Women's Basketball: 'They were the best years of my life' Ex-Benet star Kathleen Doyle reflects on run at Iowa

LaGrange Park native is finalist for the Ann Meyers Drysdale Award given to nation's best shooting guard

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Kathleen Doyle found a home at the University of Iowa. The Hawkeyes found a star.

Doyle, who won two high school girls basketball state championships at Benet, is one of five finalists for the Ann Meyers Drysdale Award for the best shooting guard in the nation.

The list of Drysdale nominees also includes Duke’s Haley Gorecki, against whom Doyle played in the 2015 Class 4A championship game when Gorecki was at Fremd.

The award is scheduled to be announced April 10. Fans can have a say in the winner by voting online.

“Her competitiveness, that doesn’t come around every day,” Iowa coach Lisa Bluder said of Doyle. “That self-drive. That belief in yourself and your teammates. And that’s what made her special. And also just the sheer joy she played with. You can watch her play and know she loves the game.”

Behind the Big Ten Player of the Year and third-team All-America, the Hawkeyes finished 23-7 and third in the conference at 14-4, better than expected based on preseason polls. They were 21st in the final national rankings.

“Instrumental,” Bluder said. “She was a captain for us. She was our leader. ... She was outstanding for us. And she was clutch. She was a player that if you needed a basket, you went to her. If you needed a stop, somebody had the hot hand, Kathleen got that assignment. She was our best defensive player as well as one of our best offensive players.”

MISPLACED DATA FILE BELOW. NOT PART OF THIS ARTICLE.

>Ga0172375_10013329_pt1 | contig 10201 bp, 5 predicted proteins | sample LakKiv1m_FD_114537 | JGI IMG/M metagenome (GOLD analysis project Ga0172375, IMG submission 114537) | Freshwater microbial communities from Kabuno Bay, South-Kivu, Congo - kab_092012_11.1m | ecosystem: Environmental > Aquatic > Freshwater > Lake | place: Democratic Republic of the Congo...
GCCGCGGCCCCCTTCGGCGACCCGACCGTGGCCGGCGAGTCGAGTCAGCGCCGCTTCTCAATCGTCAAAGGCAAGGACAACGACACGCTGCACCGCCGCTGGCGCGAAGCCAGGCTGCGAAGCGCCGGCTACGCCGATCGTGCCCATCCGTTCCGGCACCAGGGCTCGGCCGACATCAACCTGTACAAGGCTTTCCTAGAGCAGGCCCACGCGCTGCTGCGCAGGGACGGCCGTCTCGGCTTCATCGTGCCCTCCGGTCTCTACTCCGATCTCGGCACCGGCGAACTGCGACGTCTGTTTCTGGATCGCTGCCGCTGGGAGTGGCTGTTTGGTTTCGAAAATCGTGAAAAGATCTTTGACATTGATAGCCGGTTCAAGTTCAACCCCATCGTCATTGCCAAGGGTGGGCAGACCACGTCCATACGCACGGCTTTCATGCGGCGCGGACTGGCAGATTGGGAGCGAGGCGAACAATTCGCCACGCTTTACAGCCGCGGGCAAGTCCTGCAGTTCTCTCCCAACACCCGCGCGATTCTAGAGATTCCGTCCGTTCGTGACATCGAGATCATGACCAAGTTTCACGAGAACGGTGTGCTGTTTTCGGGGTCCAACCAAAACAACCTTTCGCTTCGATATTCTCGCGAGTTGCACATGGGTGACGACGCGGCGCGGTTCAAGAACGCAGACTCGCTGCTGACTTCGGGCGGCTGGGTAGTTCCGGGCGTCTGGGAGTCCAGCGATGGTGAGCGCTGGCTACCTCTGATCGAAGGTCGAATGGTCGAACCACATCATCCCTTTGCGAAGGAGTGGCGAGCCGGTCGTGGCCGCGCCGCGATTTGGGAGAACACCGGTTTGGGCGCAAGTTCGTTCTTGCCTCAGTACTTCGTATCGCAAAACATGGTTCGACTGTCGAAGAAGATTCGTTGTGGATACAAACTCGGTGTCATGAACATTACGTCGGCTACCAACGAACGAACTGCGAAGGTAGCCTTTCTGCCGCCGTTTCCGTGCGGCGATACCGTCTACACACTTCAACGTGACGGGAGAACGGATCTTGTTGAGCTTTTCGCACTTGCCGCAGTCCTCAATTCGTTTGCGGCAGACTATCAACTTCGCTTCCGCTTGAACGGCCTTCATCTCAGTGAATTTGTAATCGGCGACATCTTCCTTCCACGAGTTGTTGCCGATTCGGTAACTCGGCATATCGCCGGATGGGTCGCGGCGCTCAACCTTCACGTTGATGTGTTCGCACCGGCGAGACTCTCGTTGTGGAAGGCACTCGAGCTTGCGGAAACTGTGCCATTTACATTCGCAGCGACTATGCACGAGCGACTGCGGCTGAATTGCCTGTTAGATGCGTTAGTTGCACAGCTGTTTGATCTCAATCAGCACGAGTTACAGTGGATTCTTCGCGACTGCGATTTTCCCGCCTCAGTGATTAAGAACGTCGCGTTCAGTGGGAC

The 5-foot-9 guard, a La Grange Park native, played in 123 games in four seasons at Iowa, starting 114. She finished second in Iowa history with 706 assists, fourth with 238 steals and 13th in scoring with 1,537 points.

Iowa was on its way to the NCAA Tournament and hoped to host an early couple of rounds. Then the COVID-19 pandemic struck, causing the rest of the season to be abruptly canceled.

“It was devastating. It still makes me sad,” Doyle said, her voice dropping. “I mean we were in the middle of a great practice and coach Bluder brought us together and let us know that the season was over. I just kind of broke down.

“It’s really sad, especially as a senior, having it come to an end like that. But obviously we understand that it’s a lot bigger than us and it’s a lot bigger than basketball. But that doesn’t make it hurt any less.”

Looking ahead, Doyle hopes for a roster spot in the WNBA and/or a professional league in another country.

“I want to play professionally for as long as I can,” Doyle said.

Bluder believes Doyle has a good chance to play in the WNBA.

Beyond that Doyle plans to become a coach. But she will never forget her years at Iowa.

“Aw, man, they were the best years of my life,” Doyle said. “I wish I could play college basketball at Iowa forever. Obviously, the basketball was amazing and everything I wanted it to be and more.

“But just like the relationships that I have gained in my life because of it. I made so many lifelong friends and so many role models in my coaches and it’s just such a great community to be a part of. I feel really blessed. I’m a Hawk for the rest of my life.”